MSVU Social Media Course Blog

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“Live the change you wish to see”

This week on PR 2.O, Brian Solis posted a paper he wrote about the impact of social media on PR practise as we know it: The State of PR, Marketing and Communications: You are the Future.

Though lengthy, this is a paper that is more than worth reading – its relevance to our futures in public relations can’t be argued.

The paper examines public relations in its current state,  including all of its shortcomings, malpractices and all of the stereotypes it has inherited over the years. Solis sums this up when he says (and please note I’ve bolded certain parts for impact):

Just ask any executive what comes to mind when you say “PR” and note the common misperception shared by many decision makers. The brutally honest responses, whether you agree or not, will represent more than we’d care to know or acknowledge. The assessments and responses will most likely span from “publicist” to “networker” to “press release” to some fallaciously degrading and sexist stereotypes of what PR people are, how they act, and what they look like. You’ll also summon war stories and bad experiences with PR people and agencies that unfortunately continue to reinforce the current state of PR crisis for the PR industry in general.

Social media offers our profession an opportunity to move away from malpractise and misconception, and a move toward transparency and genuine two-way communication… but this is easier said than done. To quote Solis again, “As long as PR agencies and consultants are profitable as is, why would they reinvent themselves?”

I witnessed this firsthand at my last work term at Harbinger, a successful PR/integrated marketing agency that handles clients such as Unilever (Dove, AXE, Hellmann’s, Breyers, Ben & Jerry’s) and Corby (Absolut, Malibu, Havana Club, Beefeater). During my term, the company did an offsite to a social media presentation. During the question period that followed the presentation, it was apparent that my colleagues were not entirely convinced – about whether or not companies would adopt this new vision, how we, as agencies, could quantify our results without traditional media impressions, etc, and why we should make the switch in the first place when most of our tranditional campaigns were perceived as “successful.” For many of my colleagues, who have made very successful careers (and large paycheques) from becoming “experts” at traditional PR, the resistance was especially noticeable.

We, as aspiring PR practitioners on the cusp of graduation with previous field-related experience, find ourselves in an interesting situation – a kind of crossroads, if you will, between the old and the new. In Solis’ paper, he discusses the idea that PR is a dying profession… and perhaps it is. Perhaps the “traditional” PR (which according to Solis has meant, “relying on hyperbole and jargon filled press releases for coverage, spamming targets with irrelevant information, maintaining a superficial and shallow knowledge of the products and industries we represent, and maintaining distant and removed relations with those we wish to cover our stories“) will die as our predecessors retire. This means we are faced with a choice: between ahering to traditional practices, or embracing the unknown and starting to make the shift now.This course has made me feel as though, already, I’m behind when it comes to social media, and in fact has been a bit of a wake up call. It has forced me to think critically about what my career in public relations will hold, and has made me personally accountable to my role in my own development as a professional.

 I think through social media, we are being given a chance to renew the face of public relations. I feel as though we will be able to put so many of the “best practises” that we learn in school to use (ie: ethics, two-way communication, transparency) with the transfer of power that is occuring as more of the public’s voice is being heard through new channels. I feel like it’s beginning to sound cliche, but perhaps we will see the “public” put back in “public relations.”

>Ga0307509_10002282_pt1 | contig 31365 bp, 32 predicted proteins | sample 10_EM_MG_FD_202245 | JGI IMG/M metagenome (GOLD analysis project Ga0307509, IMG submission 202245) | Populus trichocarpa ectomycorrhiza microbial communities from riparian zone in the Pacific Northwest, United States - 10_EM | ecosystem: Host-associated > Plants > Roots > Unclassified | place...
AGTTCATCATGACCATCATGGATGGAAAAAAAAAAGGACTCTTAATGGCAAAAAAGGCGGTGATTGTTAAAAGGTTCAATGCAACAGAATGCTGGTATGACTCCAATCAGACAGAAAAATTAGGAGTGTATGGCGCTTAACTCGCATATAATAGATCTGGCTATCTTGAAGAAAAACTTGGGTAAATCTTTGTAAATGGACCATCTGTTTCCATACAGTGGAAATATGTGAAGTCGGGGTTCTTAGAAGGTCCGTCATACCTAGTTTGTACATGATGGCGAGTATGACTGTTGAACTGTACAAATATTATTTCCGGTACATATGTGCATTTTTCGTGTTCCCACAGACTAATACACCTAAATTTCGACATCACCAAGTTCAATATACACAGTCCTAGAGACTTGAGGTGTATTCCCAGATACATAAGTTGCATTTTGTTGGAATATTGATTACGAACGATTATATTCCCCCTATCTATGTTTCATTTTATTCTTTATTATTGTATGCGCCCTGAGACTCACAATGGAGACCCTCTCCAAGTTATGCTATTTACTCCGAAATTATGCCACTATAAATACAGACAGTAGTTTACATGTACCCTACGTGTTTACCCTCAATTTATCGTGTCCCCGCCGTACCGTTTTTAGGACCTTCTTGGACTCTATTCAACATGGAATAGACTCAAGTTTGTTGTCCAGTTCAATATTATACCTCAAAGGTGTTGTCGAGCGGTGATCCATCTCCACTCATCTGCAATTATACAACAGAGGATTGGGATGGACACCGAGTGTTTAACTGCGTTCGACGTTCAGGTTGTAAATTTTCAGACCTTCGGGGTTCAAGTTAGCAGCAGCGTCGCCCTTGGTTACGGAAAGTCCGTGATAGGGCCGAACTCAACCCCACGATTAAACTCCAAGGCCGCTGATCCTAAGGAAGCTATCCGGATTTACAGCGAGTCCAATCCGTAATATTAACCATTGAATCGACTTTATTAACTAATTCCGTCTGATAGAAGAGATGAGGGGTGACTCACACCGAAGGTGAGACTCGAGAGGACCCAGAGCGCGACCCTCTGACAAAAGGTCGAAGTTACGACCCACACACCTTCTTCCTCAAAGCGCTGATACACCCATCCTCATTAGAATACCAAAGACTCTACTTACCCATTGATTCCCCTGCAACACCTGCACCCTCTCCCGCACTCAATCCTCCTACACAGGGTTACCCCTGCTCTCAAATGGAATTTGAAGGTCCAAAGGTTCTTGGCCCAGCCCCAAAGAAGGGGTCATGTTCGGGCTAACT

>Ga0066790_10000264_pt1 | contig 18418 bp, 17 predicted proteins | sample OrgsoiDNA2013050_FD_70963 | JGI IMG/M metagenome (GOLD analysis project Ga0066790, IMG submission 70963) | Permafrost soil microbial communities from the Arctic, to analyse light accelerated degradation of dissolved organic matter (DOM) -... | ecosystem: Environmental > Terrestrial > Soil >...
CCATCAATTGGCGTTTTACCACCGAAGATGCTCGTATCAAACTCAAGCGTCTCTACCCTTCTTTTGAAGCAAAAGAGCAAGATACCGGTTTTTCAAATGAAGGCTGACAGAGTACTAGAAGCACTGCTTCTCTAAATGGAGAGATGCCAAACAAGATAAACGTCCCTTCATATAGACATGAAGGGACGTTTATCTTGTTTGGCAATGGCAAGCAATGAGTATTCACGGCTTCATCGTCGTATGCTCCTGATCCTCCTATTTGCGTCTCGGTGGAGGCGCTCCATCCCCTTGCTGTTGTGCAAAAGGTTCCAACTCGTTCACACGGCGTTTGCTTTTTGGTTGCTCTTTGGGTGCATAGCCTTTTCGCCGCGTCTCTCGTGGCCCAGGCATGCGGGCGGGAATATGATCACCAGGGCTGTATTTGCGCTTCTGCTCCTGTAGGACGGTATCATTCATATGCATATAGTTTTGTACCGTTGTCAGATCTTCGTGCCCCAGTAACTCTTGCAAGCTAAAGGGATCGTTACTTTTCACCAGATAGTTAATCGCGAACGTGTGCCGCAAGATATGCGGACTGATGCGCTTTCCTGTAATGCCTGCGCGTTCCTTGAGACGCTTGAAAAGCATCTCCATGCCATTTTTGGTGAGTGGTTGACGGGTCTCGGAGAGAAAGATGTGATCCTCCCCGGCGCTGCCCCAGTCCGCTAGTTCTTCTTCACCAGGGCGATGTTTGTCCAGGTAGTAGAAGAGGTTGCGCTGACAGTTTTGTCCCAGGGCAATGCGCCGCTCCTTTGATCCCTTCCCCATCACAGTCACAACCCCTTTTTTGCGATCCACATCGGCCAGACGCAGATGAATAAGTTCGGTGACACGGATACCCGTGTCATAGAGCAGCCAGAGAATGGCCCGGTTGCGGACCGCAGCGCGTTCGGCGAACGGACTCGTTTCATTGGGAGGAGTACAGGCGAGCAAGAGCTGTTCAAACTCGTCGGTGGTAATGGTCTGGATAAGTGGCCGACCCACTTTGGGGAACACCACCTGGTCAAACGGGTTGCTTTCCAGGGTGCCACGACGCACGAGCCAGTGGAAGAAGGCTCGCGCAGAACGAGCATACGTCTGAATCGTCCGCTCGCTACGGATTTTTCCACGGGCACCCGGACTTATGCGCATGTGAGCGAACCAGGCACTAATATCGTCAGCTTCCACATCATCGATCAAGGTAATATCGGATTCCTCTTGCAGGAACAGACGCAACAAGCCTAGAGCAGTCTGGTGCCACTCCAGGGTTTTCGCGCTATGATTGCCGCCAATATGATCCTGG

I find this invigorating, and maybe it’s just because I’m in the bubble that is this class, but I truly feel motivated to be part of this change in our profession. It may be challenging, but I think ultimately it will be worthwhile and rewarding – for any of you that were in Wade Kenney’s Ethics class, I feel like this shift to transparency, honesty and genuine communication will make the pursuit of “eudaimon” that much more attainable.


June 9, 2009 Posted by | Really Relevant Interesting Stuff, Review of Monitored Site | Leave a comment


I came across a piece today on IMR titled The Latest Experiment in Online Journalism. The article talked about a new website called True/Slant that has been receiving a lot of buzz in the journalism world. The website has already been covered in newspapers like The Washington Post and The Wall Street Journal.

True/Slant describes itself as “original content news network tailored to both the entrepreneurial journalist and marketers who want a more effective way to engage with digital audiences.” Basically, it is a place where contributors, consumers and marketers all share an equal voice.

I thought that this was a great example of how social media is opening the gate for open two way communication in all aspects of our lives.

June 9, 2009 Posted by | Review of Monitored Site | | Leave a comment

Your Secret’s Safe With the Internet

A recent post on SXSW made me really think about how the internet has developed into something much more than a place where people can get information from, add information to, or be entertained.

I’m aware that the internet has recently become a medium for people to share their thoughts, feelings, ideas and sometimes very personal stories, but I’m only just coming to the realization of the many different ways that people are able to do it.  Post Secret is a site that I love to check every Sunday, it’s a place where people anonomously send their secrets to on homemade postcards and they are then posted on the site.  It’s amazing what people will share.  The internet has almost become something that some people can trust even more than their closest friends.